In perl 5, I would use any of the Carp functions. In perl 6, searching was no help, and the trace pragma will print all stacks, not just the one I want. I could only use the old hack of throwing an exception, catching it, and printing it:

try {
    X::AdHoc.new(payload => 'Stack').throw;
    CATCH { when X::AdHoc { .say; } }
}

Or, being a little lazier:

{
    die;
    CATCH { default { .say } }
}

What's the right way to do this?

I actually found the answer while writing this question, and decided to post it here since it didn't show up in any of my previous searches. Perl 6's Backtrace class will get a stack trace and convert it to a string:

say "Stack: " ~ Backtrace.new;

(Use Backtrace.new.full to see some additional low-level stack frames which are normally hidden.)

  • 1
    What does your final code look like? – Christopher Bottoms Aug 15 '17 at 17:46
  • @ChristopherBottoms That was it. Backtrace.new.Str gives the current stack trace as a string. Log it, store it, parse it. (But if you were parsing it, you wouldn't call .Str. You would access the Backtrace object's other methods.) – piojo Aug 16 '17 at 2:13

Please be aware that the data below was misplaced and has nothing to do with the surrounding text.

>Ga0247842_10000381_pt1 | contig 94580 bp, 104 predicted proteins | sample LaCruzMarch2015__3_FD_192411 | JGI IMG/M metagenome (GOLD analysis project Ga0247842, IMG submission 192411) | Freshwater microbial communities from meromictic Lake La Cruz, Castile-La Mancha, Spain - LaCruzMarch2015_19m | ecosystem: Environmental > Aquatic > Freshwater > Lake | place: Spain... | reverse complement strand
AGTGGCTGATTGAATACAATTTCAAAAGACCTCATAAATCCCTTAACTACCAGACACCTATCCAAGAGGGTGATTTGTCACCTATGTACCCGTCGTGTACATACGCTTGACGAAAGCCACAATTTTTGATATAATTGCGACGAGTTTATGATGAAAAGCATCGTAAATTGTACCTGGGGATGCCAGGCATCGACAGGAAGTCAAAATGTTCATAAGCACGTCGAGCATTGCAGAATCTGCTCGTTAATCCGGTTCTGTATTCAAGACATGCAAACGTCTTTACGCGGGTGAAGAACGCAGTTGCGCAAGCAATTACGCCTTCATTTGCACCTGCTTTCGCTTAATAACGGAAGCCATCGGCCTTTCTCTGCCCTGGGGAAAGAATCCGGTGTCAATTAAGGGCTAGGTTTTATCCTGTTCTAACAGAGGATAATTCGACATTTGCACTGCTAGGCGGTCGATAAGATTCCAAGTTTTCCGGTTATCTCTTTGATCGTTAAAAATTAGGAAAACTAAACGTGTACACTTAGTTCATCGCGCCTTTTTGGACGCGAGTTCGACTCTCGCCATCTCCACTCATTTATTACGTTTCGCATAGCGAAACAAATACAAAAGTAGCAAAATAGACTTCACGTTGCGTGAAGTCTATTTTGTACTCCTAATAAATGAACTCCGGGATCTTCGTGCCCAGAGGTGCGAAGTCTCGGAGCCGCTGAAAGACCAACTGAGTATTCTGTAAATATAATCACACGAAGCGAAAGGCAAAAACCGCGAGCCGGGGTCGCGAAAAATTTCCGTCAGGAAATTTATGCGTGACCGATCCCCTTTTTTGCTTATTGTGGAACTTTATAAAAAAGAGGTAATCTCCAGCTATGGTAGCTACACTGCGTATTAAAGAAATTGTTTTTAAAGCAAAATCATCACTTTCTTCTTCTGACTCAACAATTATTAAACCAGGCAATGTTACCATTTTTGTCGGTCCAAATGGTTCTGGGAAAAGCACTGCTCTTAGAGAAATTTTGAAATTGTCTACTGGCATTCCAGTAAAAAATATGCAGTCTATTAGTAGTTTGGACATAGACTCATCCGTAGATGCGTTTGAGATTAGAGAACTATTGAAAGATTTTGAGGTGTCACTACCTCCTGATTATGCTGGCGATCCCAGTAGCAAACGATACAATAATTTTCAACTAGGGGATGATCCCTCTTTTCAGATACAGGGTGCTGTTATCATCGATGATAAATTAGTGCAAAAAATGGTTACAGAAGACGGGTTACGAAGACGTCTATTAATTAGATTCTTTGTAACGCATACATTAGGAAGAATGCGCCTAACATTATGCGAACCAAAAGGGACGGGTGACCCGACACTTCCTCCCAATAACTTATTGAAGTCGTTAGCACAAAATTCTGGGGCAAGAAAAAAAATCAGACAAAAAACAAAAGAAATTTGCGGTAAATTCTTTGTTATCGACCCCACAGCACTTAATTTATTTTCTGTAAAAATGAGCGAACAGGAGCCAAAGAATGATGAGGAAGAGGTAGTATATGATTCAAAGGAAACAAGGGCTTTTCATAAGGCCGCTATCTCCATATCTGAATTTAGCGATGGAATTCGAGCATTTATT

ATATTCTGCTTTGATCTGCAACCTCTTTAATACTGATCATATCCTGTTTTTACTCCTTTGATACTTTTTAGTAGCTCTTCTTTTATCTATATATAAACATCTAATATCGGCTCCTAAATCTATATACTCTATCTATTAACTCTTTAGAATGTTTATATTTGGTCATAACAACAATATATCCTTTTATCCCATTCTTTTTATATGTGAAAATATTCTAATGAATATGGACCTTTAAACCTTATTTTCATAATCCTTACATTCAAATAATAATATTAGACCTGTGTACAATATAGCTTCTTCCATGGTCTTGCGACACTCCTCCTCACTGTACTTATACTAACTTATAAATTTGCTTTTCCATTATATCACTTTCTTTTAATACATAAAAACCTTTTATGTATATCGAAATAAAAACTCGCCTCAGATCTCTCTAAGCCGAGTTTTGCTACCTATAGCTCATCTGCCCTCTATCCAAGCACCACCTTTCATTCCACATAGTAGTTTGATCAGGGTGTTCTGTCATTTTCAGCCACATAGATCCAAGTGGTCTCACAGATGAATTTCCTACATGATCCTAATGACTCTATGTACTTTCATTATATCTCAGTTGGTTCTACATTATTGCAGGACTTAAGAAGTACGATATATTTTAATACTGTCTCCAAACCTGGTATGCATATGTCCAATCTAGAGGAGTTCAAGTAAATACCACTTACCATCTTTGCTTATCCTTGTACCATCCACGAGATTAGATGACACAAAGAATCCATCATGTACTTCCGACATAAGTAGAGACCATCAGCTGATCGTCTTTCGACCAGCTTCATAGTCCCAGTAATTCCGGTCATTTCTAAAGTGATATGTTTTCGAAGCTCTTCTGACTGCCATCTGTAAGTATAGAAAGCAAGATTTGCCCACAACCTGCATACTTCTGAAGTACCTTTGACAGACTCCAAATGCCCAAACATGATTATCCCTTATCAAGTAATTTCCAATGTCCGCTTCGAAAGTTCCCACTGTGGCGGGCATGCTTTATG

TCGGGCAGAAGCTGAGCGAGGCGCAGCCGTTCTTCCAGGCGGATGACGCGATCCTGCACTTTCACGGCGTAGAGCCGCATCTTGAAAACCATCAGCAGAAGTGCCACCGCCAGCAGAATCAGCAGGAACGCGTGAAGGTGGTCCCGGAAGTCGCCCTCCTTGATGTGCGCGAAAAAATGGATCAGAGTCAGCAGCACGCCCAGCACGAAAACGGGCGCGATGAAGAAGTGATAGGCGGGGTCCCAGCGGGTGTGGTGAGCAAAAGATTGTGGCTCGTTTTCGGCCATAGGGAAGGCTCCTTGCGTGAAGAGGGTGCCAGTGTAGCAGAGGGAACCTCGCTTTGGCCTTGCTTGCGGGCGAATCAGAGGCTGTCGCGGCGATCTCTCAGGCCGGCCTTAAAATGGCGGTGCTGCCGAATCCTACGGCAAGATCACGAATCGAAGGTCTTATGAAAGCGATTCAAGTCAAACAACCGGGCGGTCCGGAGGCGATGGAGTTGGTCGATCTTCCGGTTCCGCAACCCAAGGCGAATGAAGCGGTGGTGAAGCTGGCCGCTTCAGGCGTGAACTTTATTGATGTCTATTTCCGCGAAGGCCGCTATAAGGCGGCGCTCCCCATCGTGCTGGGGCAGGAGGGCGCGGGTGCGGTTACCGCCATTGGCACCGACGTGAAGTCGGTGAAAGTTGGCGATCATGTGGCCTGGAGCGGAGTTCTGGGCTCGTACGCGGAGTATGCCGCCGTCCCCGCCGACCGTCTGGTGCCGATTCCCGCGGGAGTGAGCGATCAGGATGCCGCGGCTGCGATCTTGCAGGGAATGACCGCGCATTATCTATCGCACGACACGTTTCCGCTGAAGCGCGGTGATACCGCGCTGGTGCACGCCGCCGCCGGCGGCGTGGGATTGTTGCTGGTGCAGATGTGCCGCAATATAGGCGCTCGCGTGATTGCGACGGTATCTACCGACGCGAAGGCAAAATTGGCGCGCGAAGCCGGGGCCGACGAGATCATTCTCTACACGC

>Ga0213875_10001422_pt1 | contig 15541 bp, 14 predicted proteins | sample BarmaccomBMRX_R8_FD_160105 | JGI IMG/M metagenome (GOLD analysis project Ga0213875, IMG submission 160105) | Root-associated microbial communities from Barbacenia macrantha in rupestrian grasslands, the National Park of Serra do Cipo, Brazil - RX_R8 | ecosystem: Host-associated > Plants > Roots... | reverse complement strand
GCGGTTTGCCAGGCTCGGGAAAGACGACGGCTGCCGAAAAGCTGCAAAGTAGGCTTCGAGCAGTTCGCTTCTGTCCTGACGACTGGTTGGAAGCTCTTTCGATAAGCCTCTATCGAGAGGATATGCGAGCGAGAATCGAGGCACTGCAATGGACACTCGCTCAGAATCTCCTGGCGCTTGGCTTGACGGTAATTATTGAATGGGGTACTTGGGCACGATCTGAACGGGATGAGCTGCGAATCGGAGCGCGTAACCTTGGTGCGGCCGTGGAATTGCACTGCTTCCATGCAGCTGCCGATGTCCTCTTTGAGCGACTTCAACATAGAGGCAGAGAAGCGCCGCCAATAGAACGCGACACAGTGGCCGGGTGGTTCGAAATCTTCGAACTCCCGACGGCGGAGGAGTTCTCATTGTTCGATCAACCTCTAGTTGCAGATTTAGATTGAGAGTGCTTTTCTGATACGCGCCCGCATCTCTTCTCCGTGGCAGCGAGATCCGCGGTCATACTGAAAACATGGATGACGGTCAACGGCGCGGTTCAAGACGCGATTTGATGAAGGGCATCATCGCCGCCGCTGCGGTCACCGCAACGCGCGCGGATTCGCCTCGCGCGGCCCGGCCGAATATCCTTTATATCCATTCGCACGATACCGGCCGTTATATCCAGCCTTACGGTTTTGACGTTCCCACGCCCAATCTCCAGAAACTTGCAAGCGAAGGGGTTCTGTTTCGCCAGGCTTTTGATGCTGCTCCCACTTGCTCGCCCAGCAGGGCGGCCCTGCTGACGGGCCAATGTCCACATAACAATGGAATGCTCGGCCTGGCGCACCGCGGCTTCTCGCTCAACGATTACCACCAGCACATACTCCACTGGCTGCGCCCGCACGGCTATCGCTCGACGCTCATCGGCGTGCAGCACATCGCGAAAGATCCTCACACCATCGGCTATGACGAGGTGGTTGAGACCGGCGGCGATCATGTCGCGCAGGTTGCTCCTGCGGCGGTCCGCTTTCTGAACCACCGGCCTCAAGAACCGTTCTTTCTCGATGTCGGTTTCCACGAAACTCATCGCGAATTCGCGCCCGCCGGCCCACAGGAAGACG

• Oh, okay. You just want to check the stack trace at a particular place in your code without having to actually throw an exception. – Christopher Bottoms Aug 16 '17 at 3:01
  • @ChristopherBottoms Right, for example, to get a high level view of why a function is being called twice. Generally for debugging, not production logging. – piojo Aug 16 '17 at 3:42

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